TN Cops Negotiated for Spyware to lift Data from Phones, E-mails

Leaked mails say team of hacking firm from Italy visited Chennai in 2011 to give the SB CID a demonstration

Published: 12th July 2015 03:12 AM  |   Last Updated: 12th July 2015 04:33 AM   |  A+A-

CHENNAI:  If you think FBI’s super sleuths in Hollywood movies alone have amazing technical abilities like hacking into any mobile phone or computer across the globe and read even encrypted messages, think again.

The Tamil Nadu police too may be as much, or more, capable of eavesdropping the content of your cell phone or hard disks. It may have already installed malware in your devices allowing the police to secretly read their content, even when you travel abroad or are not connected to the internet.

CONTROL SYSTEM.JPGThe recent documents leaked by Wikileaks, the international whistle-blower website, suggests that the SB CID, the intelligence wing of Tamil Nadu police, was actively negotiating in early 2011 with an Italy-based company to buy a “Remote Control System”.

The leaked mails of the Italian company, Hacking Team, even suggests that the company officials flew to Chennai in March 2011 to give the SB CID police officers a demo of their highly intrusive surveillance system.

The company has been selling highly advanced surveillance systems to government agencies across the world. It had already been chastised by the international press for selling highly intrusive and unaccountable surveillance systems to different governments.

The website of the Italian company explains that the “Remote Control System” allows by-passing encryption, collecting relevant data out of any device, and keep monitoring targets wherever they are, even outside the monitoring domain (meaning geographic boundary of the country).

Express has not been able to independently verify the authenticity of the leaked mails, which also do not say if the SB CID has bought the system after the negotiations. The Tamil Nadu police has also not put out in the public domain whether it is investing in such a system and what safeguards it has put in place to protect against abuse of such powers.

The mails suggests the negotiations began in January 2011 when an officer wrote to the Italian company on behalf of the “Inspector General of Police, Intelligence, Chennai” from the mail id: “SB CID Computer Cell []”.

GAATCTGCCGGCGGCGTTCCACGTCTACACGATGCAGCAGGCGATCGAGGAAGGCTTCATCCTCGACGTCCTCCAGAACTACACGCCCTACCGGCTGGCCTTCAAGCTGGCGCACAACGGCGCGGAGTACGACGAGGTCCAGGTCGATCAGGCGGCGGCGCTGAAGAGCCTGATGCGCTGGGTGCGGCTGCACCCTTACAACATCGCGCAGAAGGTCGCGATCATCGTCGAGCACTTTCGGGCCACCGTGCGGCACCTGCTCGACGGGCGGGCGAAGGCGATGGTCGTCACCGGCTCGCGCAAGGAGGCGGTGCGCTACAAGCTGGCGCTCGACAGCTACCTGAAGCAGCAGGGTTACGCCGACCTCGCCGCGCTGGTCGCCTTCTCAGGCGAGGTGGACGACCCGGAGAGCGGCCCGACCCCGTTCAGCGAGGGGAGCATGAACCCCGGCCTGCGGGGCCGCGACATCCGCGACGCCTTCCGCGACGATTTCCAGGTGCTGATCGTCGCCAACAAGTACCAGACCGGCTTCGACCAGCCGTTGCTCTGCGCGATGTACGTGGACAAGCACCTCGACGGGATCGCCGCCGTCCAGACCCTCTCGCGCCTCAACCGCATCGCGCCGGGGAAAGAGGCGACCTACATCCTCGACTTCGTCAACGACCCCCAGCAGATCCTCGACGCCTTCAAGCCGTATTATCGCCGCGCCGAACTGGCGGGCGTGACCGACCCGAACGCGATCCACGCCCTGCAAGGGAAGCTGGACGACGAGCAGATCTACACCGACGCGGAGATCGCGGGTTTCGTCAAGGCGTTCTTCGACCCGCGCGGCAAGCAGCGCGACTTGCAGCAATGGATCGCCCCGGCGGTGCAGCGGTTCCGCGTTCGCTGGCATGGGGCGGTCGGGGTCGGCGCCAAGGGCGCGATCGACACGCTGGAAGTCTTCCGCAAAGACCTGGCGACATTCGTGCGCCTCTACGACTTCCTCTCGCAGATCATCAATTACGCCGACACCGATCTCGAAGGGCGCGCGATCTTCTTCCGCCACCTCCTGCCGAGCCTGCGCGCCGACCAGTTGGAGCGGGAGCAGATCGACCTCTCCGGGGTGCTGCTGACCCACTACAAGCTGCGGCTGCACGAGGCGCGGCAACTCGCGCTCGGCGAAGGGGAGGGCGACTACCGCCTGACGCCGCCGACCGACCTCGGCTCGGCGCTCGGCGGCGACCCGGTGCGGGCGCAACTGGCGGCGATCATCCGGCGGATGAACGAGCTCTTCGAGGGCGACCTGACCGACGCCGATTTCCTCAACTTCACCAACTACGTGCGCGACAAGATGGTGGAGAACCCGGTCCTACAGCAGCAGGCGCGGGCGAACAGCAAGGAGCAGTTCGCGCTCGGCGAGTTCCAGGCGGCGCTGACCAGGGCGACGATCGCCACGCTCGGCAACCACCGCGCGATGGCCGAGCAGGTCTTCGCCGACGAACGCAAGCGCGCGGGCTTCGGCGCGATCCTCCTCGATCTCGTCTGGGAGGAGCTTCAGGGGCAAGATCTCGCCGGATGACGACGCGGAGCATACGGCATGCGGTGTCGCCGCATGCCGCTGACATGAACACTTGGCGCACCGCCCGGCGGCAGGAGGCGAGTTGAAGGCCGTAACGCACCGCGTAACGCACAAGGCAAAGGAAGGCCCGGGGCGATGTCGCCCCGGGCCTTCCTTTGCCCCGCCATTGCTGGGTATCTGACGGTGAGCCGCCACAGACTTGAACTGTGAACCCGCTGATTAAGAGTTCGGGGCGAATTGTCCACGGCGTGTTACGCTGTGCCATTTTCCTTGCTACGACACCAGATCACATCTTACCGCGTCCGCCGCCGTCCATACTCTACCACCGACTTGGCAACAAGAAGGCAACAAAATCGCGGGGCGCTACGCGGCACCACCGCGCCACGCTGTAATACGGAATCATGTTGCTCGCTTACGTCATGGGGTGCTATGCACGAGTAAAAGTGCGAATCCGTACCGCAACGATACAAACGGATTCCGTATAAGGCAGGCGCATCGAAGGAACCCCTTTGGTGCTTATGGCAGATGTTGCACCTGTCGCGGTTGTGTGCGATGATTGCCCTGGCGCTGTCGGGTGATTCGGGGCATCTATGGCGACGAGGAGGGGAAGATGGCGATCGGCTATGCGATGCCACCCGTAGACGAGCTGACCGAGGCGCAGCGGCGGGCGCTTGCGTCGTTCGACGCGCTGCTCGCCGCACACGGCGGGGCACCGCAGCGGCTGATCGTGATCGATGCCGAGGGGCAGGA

Subsequently, an officer referred to as “Mr Radhakrishnan” had met the Hacking Team’s officials at the “ISS World Training Conference”, Dubai the next month.

“Referring to the talk that we had with Mr. Radhakrishnan during ISS Dubai, we would like to confirm the meeting in Chennai on 10th of March at 11.00 a.m. Would you please provide us an internet leased line and a high resolution projector (1024x800)? Moreover, it will be useful if you can anticipate your main requirements/needs. Please confirm from your side,” wrote back Marco Bettini, a sales manager of Hacking Team on February 24, 2011.

On March 3, the same official had written a mail giving details of the persons visiting Chennai, their place of stay and their requirements for the demo. Another mail suggested that Hacking Team officials had planned to give a similar demo of the surveillance system in Delhi to Central agencies.

Analysis of the leaked mails also suggests that the Tamil Nadu police is a pioneer in acquiring such advanced and intrusive surveillance systems. A leaked mail shows that only three years later, in 2014, other state police - Andhra Pradesh Police(Special Intelligence Branch), Karnataka Police(Intelligence Branch), Gujarat Police (Intelligence), Delhi Police (Special Branch & Economic Offence Wing) and Mumbai Police (Anti Terrorist Squad) - and also the Cabinet Secretariat (Government of India) were negotiating with the Italian company for a demo of the “Remote Control System”.

“Hi Daniel, never met those clients. In the past, I met Chennai Police (Intelligence Branch), Hyderabad Police (Intelligence Branch), Kolkata Police (Intelligence Branch) and Ministry of Interior,” wrote Marco Bettini in a mail dated January 3, 2014 pointing to the familiarity of officials with the Tamil Nadu police.

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